Sunday, May 05, 2013

To Blog Or Not To Blog Redux

Marc Tracy's eulogy for the blog appeared in a recent (April 30th) post to this blog. Today, this blog provides a rejoinder to Tracy. As the rejoining Alyssa Rosenberg points out, blogs have evolved and one evolutionary form is the cross-post as shown in all of the posts to this blog as [x Source]. Cross-posting enables an article or essay to ..."live both on an author’s individual page, or in the feed on a relevent subject or for a relevant section." Google will find it by author's name or a key-word. Like Reserve Rooms this blogger has known in his bedraggled past, the Reserve Room is somewhere in the Library and it contains books and articles that professors have asked the Library to set aside for their students to supplement textbooks and the like. So it is that this blog is not a Johnny-One-Note (on a single topic) nor is it the blogger's stream-of-consciousness. Bloggers of the world, unite! You have nothing to lose but your tedium. If this is (fair & balanced) self-justification, so be it.

[x ThinkProgress]
Blogs Aren’t Dead. They Won, And Now They’re Evolving
By Alyssa Rosenberg

Tag Cloud of the following article

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In a provocative piece at The New Republic, Marc Tracy traces the rise and decline of the blog, a form that has essentially conquered the distribution of information online, but whose ubiquity has made individual personalities less important:

When he started a blog, it was on his own—other than a small handful of strange, Web-only creatures, in 2001, what magazine wanted a blog? By 2005, the answer to that question had changed, allowing Sullivan to ensconce his blog in larger institutions—Time, The Atlantic, and The Daily Beast, in chronological order. This was the golden age of the personal blog: The Internet had empowered a few strong writers to create their own brand (if you were idiosyncratic—say, if you were gay, English, Catholic, and heretically conservative—then all the better) and a few strong big brands to create their own small brands (Media Decoder was launched in 2009, and finds its roots in TV Decoder, a blog that was started when the Times poached writer Brian Stelter, who like Sullivan, Klein, et. al had built a following on the Internet as a personal brand). Meanwhile, readers interested in reading the best that had been thought and said on the Internet had no choice except to follow along—the best they could do was to use RSS to focus on the feeds they tended to find interesting.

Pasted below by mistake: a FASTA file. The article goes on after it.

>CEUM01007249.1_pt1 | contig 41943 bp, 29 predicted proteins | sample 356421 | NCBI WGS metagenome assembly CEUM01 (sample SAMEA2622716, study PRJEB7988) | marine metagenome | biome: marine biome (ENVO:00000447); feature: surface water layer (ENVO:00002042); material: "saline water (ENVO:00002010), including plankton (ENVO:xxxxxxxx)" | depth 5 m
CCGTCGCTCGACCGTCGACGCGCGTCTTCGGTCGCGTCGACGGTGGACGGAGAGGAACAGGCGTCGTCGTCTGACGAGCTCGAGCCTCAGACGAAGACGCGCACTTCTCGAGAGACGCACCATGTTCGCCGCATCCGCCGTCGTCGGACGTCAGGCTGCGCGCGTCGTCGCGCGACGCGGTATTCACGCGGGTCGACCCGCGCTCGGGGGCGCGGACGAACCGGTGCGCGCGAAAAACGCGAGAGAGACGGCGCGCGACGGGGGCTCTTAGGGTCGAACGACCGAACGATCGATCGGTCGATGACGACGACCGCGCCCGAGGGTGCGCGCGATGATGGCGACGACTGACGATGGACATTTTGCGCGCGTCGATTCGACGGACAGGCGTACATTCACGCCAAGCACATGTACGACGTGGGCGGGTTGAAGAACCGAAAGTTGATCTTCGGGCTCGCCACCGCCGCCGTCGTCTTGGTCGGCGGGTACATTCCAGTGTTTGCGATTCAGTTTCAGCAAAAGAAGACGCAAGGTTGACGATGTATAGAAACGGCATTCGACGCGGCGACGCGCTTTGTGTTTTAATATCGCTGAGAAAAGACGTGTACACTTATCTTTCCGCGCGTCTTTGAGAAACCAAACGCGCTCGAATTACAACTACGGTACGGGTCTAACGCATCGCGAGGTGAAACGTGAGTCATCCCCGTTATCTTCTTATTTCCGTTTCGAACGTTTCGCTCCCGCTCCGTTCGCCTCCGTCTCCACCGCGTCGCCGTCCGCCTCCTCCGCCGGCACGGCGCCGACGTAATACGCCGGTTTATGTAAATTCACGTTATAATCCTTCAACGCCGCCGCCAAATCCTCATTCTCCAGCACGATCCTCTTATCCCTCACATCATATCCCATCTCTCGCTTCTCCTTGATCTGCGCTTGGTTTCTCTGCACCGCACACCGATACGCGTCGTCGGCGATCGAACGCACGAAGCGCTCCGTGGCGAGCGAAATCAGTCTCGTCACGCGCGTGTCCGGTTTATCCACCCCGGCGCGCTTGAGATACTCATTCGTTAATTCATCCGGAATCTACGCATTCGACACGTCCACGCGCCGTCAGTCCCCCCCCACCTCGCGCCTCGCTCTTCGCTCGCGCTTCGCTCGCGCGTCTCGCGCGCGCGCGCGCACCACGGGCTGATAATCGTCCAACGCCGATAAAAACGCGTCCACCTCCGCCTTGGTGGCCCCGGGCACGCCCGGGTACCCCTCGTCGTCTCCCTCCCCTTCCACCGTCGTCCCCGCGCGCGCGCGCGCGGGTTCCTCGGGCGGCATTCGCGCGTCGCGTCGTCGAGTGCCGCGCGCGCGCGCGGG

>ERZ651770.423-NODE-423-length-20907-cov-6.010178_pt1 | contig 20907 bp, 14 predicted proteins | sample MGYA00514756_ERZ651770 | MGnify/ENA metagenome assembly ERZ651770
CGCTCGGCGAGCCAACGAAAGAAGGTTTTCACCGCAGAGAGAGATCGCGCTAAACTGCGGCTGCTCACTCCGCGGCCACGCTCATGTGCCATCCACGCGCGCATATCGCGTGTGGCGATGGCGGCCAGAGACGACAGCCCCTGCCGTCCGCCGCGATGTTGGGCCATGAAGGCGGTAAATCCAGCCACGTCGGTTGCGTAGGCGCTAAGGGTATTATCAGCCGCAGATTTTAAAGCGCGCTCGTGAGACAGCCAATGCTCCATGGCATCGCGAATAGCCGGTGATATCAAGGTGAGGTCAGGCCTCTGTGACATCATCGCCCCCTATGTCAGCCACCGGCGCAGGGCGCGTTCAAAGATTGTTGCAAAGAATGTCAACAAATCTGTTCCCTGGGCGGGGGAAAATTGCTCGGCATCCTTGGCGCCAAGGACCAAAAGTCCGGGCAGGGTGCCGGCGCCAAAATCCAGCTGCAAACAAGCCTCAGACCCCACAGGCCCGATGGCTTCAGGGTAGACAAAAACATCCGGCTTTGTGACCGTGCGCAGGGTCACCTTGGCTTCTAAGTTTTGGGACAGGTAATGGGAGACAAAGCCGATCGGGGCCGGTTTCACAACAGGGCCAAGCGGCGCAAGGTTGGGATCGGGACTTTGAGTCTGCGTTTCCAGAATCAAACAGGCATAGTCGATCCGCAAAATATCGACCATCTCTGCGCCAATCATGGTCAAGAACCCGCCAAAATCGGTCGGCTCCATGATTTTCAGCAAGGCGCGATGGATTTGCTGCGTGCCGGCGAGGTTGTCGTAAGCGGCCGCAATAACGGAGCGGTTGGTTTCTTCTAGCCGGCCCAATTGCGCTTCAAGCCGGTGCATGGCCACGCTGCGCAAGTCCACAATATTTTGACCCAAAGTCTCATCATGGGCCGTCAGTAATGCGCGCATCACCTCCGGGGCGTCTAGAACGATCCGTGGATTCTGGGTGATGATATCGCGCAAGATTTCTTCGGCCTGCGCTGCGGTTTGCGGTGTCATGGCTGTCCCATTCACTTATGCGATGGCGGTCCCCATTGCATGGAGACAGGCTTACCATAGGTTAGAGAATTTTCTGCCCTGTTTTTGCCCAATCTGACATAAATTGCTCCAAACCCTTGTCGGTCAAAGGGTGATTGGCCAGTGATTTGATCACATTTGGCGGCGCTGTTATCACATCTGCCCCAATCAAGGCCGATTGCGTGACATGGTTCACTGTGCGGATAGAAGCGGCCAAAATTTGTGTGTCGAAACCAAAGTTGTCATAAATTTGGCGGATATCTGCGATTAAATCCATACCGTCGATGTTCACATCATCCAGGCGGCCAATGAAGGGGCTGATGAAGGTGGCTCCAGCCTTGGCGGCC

But today, Google Reader is dying, Media Decoder is dead, and Andrew Sullivan’s The Daily Dish is alive in new form. This year, Sullivan decided that he was a big enough brand, commanding enough attention and traffic, to strike out on his own. At the beginning of the last decade, the institutions didn’t need him. Today, he feels his best chance for survival is by becoming one of the institutions, complete with a staff and a variety of content. What wasn’t going to work was continuing to have, merely, a blog.